Housing Shines Amid Economic Rebound

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The following analysis was recently published in the bi-weekly e-newsletter Eye On the Economy by NAHB Chief Economist Robert Dietz:

If you needed more evidence that housing was a bright spot for the economy, August home sales data provided definitive proof: Single-family new home sales climbed 4.8% to a 1.01 million seasonally adjusted annual rate — the highest pace since 2006. The August sales rate marks a 43% gain compared to August 2019, and leaves year-to-date new home sales 15% higher for 2020 compared to 2019.

Lean Inventory

The accelerated sales pace combined with a 40% year-over-year decline in new inventory has resulted in a very lean 3.3-month supply. Moreover, sales of homes that have not yet started construction are up 69% compared to a year ago. And it's not just new home sales that are surging. Existing home sales reached a 14-year high in August. Total resales increased by 2.4% from the prior month, and were 10.5% higher than a year ago despite inventory remaining tight at just a 3-month supply.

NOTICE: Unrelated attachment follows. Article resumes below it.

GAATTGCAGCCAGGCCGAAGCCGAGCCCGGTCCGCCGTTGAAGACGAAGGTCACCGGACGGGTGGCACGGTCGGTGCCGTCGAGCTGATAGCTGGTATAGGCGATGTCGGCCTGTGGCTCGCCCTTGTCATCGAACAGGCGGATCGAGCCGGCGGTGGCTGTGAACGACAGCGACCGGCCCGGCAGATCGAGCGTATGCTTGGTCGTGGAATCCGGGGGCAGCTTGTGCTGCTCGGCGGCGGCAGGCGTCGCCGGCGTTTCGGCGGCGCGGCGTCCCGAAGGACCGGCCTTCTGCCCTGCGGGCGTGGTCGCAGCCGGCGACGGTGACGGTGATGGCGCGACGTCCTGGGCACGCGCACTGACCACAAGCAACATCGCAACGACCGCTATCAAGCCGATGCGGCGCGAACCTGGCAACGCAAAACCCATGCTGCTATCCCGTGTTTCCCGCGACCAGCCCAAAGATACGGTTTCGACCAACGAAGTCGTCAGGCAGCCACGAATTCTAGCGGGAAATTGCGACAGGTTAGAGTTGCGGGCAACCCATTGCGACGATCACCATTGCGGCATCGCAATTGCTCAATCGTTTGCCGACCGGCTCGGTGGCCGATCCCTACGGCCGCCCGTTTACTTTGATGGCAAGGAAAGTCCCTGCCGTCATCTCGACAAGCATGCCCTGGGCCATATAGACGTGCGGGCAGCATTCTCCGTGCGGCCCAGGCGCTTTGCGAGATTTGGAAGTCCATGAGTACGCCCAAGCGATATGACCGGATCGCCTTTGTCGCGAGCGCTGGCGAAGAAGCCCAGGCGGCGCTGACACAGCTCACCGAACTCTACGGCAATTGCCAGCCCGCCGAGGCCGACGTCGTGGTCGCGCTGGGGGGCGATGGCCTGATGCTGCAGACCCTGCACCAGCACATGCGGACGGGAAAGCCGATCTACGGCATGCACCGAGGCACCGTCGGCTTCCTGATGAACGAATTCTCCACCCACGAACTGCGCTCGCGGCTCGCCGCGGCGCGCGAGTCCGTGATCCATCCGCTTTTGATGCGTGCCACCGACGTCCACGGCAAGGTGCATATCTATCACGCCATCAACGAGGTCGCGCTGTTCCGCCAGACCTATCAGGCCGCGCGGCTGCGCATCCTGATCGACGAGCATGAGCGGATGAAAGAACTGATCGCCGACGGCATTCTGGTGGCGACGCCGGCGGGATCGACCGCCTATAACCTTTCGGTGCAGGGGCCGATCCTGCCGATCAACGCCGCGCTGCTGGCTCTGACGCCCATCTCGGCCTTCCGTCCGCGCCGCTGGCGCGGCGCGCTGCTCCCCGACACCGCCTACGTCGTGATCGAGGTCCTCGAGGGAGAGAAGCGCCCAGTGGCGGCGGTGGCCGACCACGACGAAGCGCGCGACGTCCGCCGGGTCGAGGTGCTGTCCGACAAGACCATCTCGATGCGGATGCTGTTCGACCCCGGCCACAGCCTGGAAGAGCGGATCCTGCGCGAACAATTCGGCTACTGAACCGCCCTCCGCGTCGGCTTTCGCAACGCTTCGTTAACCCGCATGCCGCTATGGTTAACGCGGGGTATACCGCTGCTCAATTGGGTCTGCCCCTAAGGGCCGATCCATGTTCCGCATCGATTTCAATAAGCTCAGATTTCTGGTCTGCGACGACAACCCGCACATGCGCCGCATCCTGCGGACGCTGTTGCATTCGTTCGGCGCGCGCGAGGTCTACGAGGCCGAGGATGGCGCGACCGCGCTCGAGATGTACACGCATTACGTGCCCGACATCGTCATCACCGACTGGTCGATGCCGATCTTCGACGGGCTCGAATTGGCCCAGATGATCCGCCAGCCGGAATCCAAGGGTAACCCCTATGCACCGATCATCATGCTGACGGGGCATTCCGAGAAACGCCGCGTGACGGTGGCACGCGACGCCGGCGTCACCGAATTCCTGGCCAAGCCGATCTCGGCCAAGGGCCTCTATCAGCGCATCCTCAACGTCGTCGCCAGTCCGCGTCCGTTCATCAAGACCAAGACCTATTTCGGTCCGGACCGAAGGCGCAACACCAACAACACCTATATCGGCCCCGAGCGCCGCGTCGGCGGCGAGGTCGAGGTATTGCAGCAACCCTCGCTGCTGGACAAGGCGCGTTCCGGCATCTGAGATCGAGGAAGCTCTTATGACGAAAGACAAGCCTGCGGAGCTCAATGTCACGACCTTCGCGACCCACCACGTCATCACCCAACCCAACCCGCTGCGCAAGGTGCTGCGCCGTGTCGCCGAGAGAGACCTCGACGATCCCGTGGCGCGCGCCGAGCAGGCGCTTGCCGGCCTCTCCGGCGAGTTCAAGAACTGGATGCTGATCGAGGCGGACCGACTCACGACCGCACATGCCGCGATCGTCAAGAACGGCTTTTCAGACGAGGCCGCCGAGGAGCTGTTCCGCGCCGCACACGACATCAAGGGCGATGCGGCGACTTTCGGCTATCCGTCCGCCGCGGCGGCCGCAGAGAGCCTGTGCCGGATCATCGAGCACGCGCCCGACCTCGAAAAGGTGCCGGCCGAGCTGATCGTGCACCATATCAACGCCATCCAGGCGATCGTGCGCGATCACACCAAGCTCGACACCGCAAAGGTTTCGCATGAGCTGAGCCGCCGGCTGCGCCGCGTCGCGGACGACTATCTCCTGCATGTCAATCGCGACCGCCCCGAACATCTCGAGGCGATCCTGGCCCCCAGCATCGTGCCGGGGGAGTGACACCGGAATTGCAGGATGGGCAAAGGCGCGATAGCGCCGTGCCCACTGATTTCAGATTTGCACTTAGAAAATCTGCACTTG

Record-High Confidence

The lack of inventory — for both new and existing homes — points to solid levels of single-family construction in the months ahead. Single-family starts were up 4% in August, rising to a 1.02 million rate, and are now 3.8% higher on a year-to-date basis. And builder confidence, as measured by the NAHB/Wells Fargo Housing Market Index, is at an all-time high of 83. 

Waning Employment 

While housing adds momentum to the economy’s third quarter GDP rebound, there are signs that outside the residential sector the rate of improvement is slowing. For example, the number of new jobless claims increased by 4,000 to 870,000. Since early August, the economy has averaged 800,000 to 1 million jobless claims per week. Though relatively small in contrast to the 4 million to 6 million weekly claims made in April, the current numbers remain elevated compared to the 200,000 to 300,000 weekly totals from before March. These job losses will ultimately slow the rate of improvement for unemployment.

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